Vicky Featherstone will be sorely missed by Scottish theatre

Marching on: 'Black Watch' was the high point of Vicky Featherstone's tenure at the National Thatre of Scotland
Marching on: 'Black Watch' was the high point of Vicky Featherstone's tenure at the National Thatre of Scotland

From that remarkable opening night in February 2006, ten different plays in ten different locations, none of them a conventional theatre, Vicky Featherstone set out her stall for the long-awaited National Theatre of Scotland. This was to be a theatre without walls in every sense, literal and figurative.

And by and large she has delivered on that promise, taking the NTS to every corner of the country, experimenting with form and shape, teasing at the very core of what it takes to make theatre.

I stood outside a tower block in the east end of Glasgow that freezing night watching a drama starring Billy  Boyd take place over the entire height of the building. But I have also walked through forests deep in Argyll, sailed to Hebridean islands, sat in bars and been to the circus in pursuit of the NTS. And I've also seen, in *Black Watch, *one of the top three or four theatrical experiences of a lifetime of theatre-going. That wasn't in a theatre either.

Vicky didn't direct all these; indeed, although she has rightly made it her business not to lose touch with the rehearsal room, many of the NTS's most soaring achievements, such as the remarkable *Peer Gynt *in co-production with Dundee Rep, or the wonderful *Strange Undoing of Prudencia Hart , *directed by the elusive Wils Wilson who was one of the directors on that opening night, have been those of others that she has reached out to and embraced within the NTS family.

And family is the right word; there is a collegiate atmosphere at the NTS, especially around Featherstone, her deputy, the mercurially brilliant John Tiffany, and her executive producer, Neil Murray (none of them Scots incidentally, which itself seemed to be a further declaration of openness) where Vicky... well, you wouldn't call her mother but there is no mistaking the presence of the female at the top of the hierarchy.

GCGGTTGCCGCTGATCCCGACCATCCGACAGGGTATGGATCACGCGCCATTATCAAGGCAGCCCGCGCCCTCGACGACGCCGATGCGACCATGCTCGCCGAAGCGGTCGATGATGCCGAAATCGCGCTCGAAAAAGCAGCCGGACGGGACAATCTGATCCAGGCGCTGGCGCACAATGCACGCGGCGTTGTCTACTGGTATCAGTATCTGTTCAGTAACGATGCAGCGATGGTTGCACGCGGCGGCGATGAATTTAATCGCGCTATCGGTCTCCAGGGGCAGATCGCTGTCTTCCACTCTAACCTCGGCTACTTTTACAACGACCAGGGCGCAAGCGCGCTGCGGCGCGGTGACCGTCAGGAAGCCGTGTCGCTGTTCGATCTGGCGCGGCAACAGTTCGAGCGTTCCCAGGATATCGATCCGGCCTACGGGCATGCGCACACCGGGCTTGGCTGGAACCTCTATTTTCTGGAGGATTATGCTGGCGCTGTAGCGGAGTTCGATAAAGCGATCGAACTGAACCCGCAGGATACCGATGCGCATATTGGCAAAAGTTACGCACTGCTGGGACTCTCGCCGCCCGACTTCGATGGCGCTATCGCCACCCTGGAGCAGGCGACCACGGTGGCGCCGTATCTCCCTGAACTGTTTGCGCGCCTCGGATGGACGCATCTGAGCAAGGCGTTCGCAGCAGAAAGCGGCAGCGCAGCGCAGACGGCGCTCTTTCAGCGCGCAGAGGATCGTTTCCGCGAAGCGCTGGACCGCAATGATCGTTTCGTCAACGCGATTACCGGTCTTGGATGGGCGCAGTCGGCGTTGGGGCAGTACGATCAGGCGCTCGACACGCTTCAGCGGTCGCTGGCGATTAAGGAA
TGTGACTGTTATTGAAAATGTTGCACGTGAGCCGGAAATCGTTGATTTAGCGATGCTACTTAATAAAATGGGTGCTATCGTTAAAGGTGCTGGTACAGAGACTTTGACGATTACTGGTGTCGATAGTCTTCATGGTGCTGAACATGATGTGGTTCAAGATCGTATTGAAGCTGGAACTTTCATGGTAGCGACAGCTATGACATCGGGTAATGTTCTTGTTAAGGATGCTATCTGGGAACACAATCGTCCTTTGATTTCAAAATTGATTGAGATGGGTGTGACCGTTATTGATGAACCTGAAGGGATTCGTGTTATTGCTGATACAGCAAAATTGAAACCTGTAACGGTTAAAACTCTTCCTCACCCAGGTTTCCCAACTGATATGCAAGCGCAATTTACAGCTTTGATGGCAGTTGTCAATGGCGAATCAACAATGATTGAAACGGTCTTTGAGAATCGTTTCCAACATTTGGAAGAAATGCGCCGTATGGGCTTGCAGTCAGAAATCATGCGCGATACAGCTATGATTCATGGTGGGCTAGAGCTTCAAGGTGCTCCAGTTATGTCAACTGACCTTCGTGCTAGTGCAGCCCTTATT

She leaves the organisation in fine fettle, with great plans. You might perhaps ask where the great classic triumph has been, although there have been near misses with The Bacchae and The House of Bernarda Alba. There have been star appearances - attracting Alan Cumming back from the US was a real coup - and so, in a minor key, was finding room for Iain McDiarmid's lucid adaptation of Andrew O'Hagan's book, Be Near Me, though there could have been more.

But if, in almost eight years since her original appointment, she has not done everything, that leaves room for the next generation to make it their own. The succession will be hotly contested. No-one can be in any doubt now, if they ever were before, that Scotland's theatre, as evidenced by the shortlist for this year's Critics Awards for Theare in Scotland, has much to offer the world. With writers including David Greig and D.C. Jackson at the top of their game, directors including Dominic Hill and the young pretender Jemima Levick exploring new territories, no shortage of fine actors, and other countries beating a path to the NTS's door - eager to follow the unique model that has been devised here - it is a post that the very best  will relish.

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